were milling around outside the office.

As in Smith, the evidence proved that
the accused committed a criminal act against the victim. Here,
Watson maliciously wounded Shah and was convicted for that act.
Similarly, as in Smith, the evidence is not inconsistent
with the hypothesis that someone else committed the separately
charged offense. "The guilt of a party is not to be inferred
because the facts are consistent with his guilt, but they must be
inconsistent with his innocence." Cameron v. Commonwealth,
211 Va. 108, 110-11, 175 S.E.2d 275, 276 (1970).

The evidence proved that Watson left the motel
two and a half hours after beating Shah. This conduct is as
consistent with guilt of the felonious wounding as with any other
hypothesis. When, as here, the evidence raises only an inference
concerning the identity of the thief of the property and the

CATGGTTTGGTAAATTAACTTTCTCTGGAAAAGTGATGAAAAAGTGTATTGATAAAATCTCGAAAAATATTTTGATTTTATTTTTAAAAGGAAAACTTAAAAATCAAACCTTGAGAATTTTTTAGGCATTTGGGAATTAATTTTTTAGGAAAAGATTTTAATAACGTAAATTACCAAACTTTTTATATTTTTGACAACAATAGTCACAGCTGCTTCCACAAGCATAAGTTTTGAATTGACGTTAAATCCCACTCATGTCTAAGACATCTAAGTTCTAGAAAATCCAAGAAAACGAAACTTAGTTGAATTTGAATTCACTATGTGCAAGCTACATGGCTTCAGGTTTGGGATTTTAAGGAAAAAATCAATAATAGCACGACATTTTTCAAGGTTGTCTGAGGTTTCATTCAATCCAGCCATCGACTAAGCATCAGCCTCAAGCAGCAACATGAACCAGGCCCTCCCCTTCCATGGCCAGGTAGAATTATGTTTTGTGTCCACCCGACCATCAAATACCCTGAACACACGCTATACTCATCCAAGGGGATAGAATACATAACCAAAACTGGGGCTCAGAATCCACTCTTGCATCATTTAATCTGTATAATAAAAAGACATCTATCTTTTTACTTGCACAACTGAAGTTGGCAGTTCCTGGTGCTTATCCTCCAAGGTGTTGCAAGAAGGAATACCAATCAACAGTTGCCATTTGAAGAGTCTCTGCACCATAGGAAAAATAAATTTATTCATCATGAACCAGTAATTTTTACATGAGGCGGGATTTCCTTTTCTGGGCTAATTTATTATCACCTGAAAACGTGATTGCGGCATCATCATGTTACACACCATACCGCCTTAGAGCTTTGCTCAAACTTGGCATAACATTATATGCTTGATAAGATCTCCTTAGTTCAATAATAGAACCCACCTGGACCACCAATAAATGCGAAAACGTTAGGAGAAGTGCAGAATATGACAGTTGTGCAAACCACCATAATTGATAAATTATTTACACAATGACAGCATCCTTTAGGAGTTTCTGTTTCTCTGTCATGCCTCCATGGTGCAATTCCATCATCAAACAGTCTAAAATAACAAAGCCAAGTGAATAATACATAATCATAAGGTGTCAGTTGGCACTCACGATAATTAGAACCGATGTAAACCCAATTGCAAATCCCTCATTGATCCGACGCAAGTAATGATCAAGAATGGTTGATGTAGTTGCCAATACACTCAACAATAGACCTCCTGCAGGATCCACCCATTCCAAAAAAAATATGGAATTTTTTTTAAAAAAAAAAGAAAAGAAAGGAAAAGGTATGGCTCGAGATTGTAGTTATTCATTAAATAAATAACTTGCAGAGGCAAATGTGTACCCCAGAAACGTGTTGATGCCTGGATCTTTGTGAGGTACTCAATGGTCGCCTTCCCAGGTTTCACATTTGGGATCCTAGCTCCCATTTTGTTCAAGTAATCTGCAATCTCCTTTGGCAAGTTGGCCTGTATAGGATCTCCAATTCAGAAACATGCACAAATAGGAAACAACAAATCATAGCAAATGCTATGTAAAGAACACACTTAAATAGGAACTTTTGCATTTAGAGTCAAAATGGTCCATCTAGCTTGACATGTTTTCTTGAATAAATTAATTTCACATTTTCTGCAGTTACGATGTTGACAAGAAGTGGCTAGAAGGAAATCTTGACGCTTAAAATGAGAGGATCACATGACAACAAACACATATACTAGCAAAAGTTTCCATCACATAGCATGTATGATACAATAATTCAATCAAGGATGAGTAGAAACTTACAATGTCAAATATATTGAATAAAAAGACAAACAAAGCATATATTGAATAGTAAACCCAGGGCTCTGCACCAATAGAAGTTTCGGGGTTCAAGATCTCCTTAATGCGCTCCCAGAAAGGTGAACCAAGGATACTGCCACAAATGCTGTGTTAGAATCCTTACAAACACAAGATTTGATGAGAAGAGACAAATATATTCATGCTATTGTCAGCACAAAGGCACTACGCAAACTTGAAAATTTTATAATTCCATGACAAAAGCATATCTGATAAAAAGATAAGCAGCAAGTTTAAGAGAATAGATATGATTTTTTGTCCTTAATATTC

evidence does not exclude the hypothesis that Watson was not the
taker, the evidence amounts only to a suspicion of Watson’s
guilt. Evidence that proves the accused committed one offense
and, because of his mere presence, had the opportunity to commit
a second offense provides only the suspicion that the accused
committed the second offense. See Smith, 259 Va. at
784, 529 S.E.2d at 79. That suspicion "’no matter how strong
is insufficient to sustain a conviction.’" Id.

For these reasons, I would reverse the robbery
conviction and dismiss the indictment.

FOOTNOTES:

[1] Pursuant to Code ? 17.1-413, this opinion is not
designated for publication.